India’s central bank keeps key lending rates unchanged (Fourth Lead)

June 18th, 2012 - 3:32 pm ICT by IANS  

Mumbai, June 18 (IANS) In a bid to control high inflation, the Reserve Bank of India (RBI) Monday kept key lending rates unchanged but said it is ready to provide relief in a turbulent global economic situation.

The move assumes significances as the RBI was expected to cut these key rates that would have translated in lowering of interest being paid by consumers on their loans for consumer durables, homes or automobiles.

Economic experts feel that the bearish consumer sentiment on account of high interest rates will continue.

However, the RBI said that though the economy is slowing down and that there is inflationary pressure, it will step in to pump more mony into the system when required.

“Management of liquidity remains a priority. Even as the liquidity situation converges to the comfort zone, the Reserve Bank will continue to use open market operations (OMOs) as and when warranted to contain liquidity pressures,” the apex bank said in a statement.

“Recognizing that the global situation is turbulent, the Reserve Bank stands ready to use all available instruments and measures to respond rapidly and appropriately to any adverse developments.”

The apex bank stressed that since the last rate cut, global macroeconomic indicators have deteriorated and that the headline inflation numbers are far above the comfort range.

“Since the RBI’s annual policy statement in April, global macroeconomic and financial conditions have deteriorated. At the same time, the domestic macroeconomic situation too raises several deepening concerns.”

By not cutting rates, the apex bank has shown resistance to the pressure that was being built on it to cut rates. The pressure was exerting following the recent data which showed that the economy is facing low growth.

As per the recent data released by the Central Statistics Office last week, India’s industrial output grew marginally by 0.1 percent in April due to poor show of capital intensive mining and manufacturing sectors.

The factory output, measured in terms of the Index of Industrial Production (IIP), declined by 3.5 percent in March, the first such contraction in factory output since October 2011, when it shrank by 4.7 percent.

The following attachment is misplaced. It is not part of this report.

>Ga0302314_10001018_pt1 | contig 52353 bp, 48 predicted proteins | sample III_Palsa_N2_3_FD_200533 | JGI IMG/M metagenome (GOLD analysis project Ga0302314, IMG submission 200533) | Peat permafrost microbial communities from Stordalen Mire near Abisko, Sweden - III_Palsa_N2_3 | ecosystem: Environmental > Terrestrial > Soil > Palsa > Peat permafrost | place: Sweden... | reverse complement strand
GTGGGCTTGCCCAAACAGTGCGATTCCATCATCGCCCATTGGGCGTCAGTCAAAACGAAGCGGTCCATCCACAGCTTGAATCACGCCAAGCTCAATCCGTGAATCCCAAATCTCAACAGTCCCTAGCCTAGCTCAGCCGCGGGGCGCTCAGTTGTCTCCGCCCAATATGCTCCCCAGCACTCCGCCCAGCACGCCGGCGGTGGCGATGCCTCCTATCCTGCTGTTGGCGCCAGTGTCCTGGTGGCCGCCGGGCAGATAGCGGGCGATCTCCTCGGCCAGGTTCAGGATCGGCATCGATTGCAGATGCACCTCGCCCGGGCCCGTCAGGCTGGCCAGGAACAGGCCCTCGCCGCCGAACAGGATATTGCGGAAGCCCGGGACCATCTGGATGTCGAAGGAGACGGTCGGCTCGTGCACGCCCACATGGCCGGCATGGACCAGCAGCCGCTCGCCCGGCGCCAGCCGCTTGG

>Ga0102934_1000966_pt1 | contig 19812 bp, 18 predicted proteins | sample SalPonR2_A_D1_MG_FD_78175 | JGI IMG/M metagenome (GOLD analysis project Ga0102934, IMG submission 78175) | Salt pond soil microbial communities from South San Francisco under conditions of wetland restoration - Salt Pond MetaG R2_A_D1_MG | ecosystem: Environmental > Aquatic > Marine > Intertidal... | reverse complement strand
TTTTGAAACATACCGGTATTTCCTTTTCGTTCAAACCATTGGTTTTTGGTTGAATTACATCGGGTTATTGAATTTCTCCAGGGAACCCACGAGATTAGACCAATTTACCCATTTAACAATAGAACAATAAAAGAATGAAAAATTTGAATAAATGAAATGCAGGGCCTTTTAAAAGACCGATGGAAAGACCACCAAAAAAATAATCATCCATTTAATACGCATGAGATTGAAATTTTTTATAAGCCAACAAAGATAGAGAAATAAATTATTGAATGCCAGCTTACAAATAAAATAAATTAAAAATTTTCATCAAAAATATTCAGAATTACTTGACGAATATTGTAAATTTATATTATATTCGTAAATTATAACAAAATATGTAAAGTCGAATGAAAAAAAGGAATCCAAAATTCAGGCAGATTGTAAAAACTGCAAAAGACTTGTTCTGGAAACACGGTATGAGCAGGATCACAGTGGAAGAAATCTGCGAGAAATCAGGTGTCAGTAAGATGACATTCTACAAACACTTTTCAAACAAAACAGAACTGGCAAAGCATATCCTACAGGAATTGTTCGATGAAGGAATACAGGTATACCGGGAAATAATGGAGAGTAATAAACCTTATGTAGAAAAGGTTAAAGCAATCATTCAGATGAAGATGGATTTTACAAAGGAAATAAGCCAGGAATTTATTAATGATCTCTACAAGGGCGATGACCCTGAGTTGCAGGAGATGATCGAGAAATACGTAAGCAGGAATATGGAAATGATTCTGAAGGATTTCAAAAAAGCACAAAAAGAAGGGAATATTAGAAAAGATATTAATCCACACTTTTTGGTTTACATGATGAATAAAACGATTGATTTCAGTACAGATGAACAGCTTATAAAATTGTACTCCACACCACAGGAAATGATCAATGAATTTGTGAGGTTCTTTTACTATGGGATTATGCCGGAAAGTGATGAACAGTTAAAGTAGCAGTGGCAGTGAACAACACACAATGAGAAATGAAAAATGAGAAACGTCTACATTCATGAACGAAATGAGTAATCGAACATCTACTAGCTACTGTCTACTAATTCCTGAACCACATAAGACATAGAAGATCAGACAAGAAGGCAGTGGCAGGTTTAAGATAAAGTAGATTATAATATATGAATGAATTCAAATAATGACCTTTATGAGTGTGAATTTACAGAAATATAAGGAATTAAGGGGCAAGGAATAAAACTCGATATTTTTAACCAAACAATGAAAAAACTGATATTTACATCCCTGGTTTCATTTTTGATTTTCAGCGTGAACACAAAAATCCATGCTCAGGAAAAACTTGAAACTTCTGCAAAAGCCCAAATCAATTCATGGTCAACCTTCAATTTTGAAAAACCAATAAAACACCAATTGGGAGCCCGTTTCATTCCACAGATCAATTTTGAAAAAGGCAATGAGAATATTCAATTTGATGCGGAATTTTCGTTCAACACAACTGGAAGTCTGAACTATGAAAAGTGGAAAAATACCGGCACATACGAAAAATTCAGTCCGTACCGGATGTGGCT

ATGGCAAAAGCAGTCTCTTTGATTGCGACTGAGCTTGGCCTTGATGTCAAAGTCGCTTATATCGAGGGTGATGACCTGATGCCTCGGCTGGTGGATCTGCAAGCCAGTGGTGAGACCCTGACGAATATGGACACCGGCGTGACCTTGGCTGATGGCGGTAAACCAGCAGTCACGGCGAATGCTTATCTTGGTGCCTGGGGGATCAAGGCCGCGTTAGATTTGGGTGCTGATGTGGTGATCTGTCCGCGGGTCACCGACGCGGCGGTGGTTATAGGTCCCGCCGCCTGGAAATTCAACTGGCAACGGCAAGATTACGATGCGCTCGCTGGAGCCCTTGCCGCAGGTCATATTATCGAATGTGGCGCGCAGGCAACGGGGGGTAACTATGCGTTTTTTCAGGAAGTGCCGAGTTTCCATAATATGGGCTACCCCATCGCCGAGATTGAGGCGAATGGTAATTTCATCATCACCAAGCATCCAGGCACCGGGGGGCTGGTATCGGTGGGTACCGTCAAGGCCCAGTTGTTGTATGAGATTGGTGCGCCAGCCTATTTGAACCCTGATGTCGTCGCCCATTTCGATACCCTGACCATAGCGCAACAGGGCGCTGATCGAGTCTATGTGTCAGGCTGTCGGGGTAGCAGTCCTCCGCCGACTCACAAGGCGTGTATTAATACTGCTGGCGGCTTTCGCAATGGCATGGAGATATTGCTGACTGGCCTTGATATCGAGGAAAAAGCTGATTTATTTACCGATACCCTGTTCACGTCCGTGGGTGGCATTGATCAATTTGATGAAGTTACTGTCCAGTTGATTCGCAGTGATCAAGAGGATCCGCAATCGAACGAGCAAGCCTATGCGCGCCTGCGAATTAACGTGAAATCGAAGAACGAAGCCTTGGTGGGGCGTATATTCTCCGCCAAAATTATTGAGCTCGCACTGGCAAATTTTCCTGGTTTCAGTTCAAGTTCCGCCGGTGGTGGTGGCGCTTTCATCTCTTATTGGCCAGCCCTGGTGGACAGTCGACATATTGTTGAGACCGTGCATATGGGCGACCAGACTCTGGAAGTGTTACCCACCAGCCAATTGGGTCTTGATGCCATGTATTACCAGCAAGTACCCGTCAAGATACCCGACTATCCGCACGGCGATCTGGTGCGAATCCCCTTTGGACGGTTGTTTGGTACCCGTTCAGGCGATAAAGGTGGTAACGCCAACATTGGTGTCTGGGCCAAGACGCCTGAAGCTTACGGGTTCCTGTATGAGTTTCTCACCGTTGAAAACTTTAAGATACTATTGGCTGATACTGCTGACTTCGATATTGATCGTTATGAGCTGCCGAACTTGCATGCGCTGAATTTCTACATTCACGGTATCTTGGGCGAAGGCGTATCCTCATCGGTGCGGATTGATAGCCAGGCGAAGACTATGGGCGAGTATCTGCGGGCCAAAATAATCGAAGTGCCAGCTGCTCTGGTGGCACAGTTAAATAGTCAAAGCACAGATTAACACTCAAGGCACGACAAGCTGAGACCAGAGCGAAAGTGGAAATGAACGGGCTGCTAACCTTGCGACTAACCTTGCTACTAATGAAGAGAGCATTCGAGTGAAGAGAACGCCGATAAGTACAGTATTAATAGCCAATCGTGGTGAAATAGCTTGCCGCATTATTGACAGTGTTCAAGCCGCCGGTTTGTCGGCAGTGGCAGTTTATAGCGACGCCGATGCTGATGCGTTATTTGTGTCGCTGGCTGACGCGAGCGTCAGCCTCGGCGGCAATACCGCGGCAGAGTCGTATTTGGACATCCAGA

The manufacturing purchasing managers’ index (PMI) for May suggested that industrial activity remains in an expansionary mode, and there is no question that the pace of expansion has slowed significantly.

However, the RBI cited that inflation continues to remain very high and much above the comfort level.

“While growth in 2011-12 has moderated significantly, headline inflation remains above levels consistent with sustainable growth. Importantly, retail inflation is also on an uptrend,” the apex bank said.

Food inflation re-entered the double-digit zone after a gap of six months in April 2012 and the trend continued in May.

Food inflation rose to 10.74 percent in May as compared to 8.25 percent in the previous month as vegetables, pulses, milk, eggs, meat and fish became costlier, pinching the pockets of common people.

The overall inflation moved up to 7.55 percent in May as compared to 7.23 percent in the previous month.

To tackle inflation, the central bank raised its key lending rate 13 times since March 2010 but began reversing the rate cycle by cutting the repo rate (short-term lending rates) by 50 basis points in April.

The re-purchase rate remains unchanged at eight percent, which automatically keeps the reverse re-purchase rate at seven percent.

The repurchase rate is the interest the central bank levies on short-term borrowings by commercial banks. The reverse repurchase rate is the interest on short-term lending.

A cut in these rates would have reduced the cost of accessing funds for lending institutions. It would have also eased money supply in the financial system by making it more attractive for commercial banks not to park their funds with the RBI in the form of government securities, and instead lend it for commercial purposes.

In April, RBI Governor Duvvuri Subbarao cut the re-purchase rate by 50 basis points to 8 percent, which automatically impacted the reverse re-purchase rate which dropped to 7 percent from 7.5 percent.

Following are the unchanged policy rates and ratios in percentage:

Bank Rate: 9.00

Repo Rate: 8.00

Reserve Repo Rate: 7.00

Marginal Standing Facility Rate: 9.00

Cash Reserve Ratio: 4.75

Statutory Liquidity Ratio: 24.00

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